The 2023 NTT INDYCAR SERIES championship was won by Alex Palou last season, capturing his second Astor Cup adorned in The American Legion branding. "They (Chip Ganassi Racing) have rallied behind our mission, launching not only a brand last year, but also our Be The One platform, which is all about destigmatizing veterans asking for help," said Kessel after the Astor Cup was secured. "The visibility is off the chart and for our 1.6 million members across the country, this is amazing."
The American Legion and Chip Ganassi Racing also are teaming up for Giving Tuesday, a global generosity movement to help transform communities across the world on Nov. 28. Chip Ganassi Racing encourages you to think about The American Legion as your preferred charity during this season of generosity.
Chip Ganassi Racing and The American Legion will be launching their "12 Days of #VetsGiving" on Giving Tuesday, where 12 unique prize packages will be listed for auction with a buy-it-now option, as well. #VetsGiving was first launched by the team in 2022, where nearly $40,000 was raised. All proceeds will go directly to The American Legion.
Click here to watch Linus Lundqvist's recent visit to American Legion National Headquarters.
At its 2023 state convention, The American Legion Department of California established a department Gaming Committee to, in part, help promote camaraderie, improve mental health and aid recruiting efforts.
Immediate Past Department of California Commander Jere Romano, now the adjutant at Post 46 in Culver City, has taken that mission to heart. And with an assist from the non-profit Stack Up, he hopes to now create an esports league among fellow American Legion posts and other veteran service organizations.
Post 46 recently was the recipient of four gaming PCs through Stack Up, which was gifted with 150 gaming PCs from game developer/publisher and esports organizer Riot Games earlier this year to distribute.
Romano didn't hesitate to accept the PCs, noting that Stack Up founder/CEO Steve Machuga shared with him that after serving in Iraq in the U.S. Army's 2nd Infantry, he found when he came home that it was the gaming community that "kept him going," Romano said. "Coming out of the pandemic, a lot of the younger veterans were struggling with isolation and all that. What better way to address that and be that … suicide intervention. If we can create that gaming community within our posts, not only is it going to attract members to our posts, but it's also going to possibly stop one veteran from taking their lives."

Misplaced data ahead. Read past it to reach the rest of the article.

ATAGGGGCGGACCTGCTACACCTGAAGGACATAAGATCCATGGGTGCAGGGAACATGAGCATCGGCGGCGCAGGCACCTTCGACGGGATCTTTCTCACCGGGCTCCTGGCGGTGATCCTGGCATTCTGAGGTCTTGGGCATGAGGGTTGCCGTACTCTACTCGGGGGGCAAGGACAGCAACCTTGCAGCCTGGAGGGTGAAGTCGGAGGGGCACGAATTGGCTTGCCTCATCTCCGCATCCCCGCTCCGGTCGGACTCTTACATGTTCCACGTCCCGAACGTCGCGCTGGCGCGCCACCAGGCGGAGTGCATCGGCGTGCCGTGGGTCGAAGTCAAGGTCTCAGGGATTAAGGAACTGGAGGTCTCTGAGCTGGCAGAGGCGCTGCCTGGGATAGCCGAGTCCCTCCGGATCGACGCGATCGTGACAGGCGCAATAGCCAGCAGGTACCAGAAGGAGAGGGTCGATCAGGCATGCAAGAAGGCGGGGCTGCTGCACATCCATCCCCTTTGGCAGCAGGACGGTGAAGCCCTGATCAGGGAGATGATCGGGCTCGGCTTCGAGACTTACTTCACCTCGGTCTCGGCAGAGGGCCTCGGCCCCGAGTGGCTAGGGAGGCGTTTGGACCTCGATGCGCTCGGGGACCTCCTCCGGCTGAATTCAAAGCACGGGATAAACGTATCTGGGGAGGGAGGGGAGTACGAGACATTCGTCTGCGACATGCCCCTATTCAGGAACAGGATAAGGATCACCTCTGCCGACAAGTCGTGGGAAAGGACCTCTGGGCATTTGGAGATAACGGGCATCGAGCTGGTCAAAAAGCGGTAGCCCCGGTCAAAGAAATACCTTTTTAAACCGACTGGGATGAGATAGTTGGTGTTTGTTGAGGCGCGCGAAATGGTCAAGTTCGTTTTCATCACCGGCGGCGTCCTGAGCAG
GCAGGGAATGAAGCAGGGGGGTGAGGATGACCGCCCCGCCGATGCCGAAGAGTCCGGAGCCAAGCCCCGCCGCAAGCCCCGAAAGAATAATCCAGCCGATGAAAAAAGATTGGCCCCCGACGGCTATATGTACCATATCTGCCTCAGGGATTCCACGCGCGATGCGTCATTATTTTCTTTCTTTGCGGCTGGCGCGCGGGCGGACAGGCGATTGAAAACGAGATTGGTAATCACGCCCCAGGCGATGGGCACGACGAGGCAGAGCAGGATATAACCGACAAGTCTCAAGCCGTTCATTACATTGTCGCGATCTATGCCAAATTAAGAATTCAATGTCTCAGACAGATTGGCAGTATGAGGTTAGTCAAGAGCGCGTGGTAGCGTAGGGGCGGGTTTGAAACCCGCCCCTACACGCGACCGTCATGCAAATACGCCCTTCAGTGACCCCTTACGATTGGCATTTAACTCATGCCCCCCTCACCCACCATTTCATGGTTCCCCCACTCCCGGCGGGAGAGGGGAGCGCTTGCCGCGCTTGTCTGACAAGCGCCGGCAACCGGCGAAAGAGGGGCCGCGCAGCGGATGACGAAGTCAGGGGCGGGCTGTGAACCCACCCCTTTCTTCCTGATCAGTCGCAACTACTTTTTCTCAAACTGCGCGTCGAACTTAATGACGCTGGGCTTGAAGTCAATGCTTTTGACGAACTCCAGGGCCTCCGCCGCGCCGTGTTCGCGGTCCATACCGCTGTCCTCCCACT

Machuga, a member of American Legion Post 283 in Pacific Palisades, Calif., said Stack Up has been donating PCs to Legion and Veterans of Foreign Wars posts with the hopes of creating "a sibling rivalry. And Jere is one of those guys that when he says he's going to do something, he does it. If I'm handing these machines to anyone, he's definitely somebody who I can rely on to make it happen."
Romano, who served in the U.S. Marine Corps and the Marine Corps Reserve from 1986 to 1996, said seeing The American Legion become involved in the gaming community through its relationship with REGIMENT Gaming and its past work with Stack Up "is incredible. I've been tracking it, especially since REGIMENT Gaming came on board. We had to evolve as an organization with our newer membership coming out of Iraq and Afghanistan. This is our … that one bridge, that one connectivity that we have to not only introduce them to The American Legion, but also bring them into our extended family."
Both Machuga and Romano would like to see American Legion posts with gaming equipment join together to form an esports league that could possibly also include VFW posts and other VSOs.
"I believe in that vision," Romano said. "We talk about just simple competitiveness between posts, and that's where the conversation started. It's just something to bring the posts together. This is that new evolution of bringing everybody together. And simple competitiveness I think, will actually start bringing more and more cooperation between posts, and then areas and hopefully departments."
1. Two ballistic missiles were fired from Houthi rebel-controlled Yemen toward a US warship in the Gulf of Aden, after the US Navy responded to a distress call from a commercial tanker that had been seized by armed individuals, the US military said Sunday. The tanker, identified as the Central Park, had been carrying a cargo of phosphoric acid when its crew called for help that "they were under attack from an unknown entity," the US Central Command said in a statement.
2. Warships from the United States, South Korea and Japan trained near the Korean Peninsula over the weekend to better prepare for North Korean provocations, according to the South's military. The one-day exercise came four days after Pyongyang scrapped the Comprehensive Military Agreement, which has eased tensions at the border since 2018.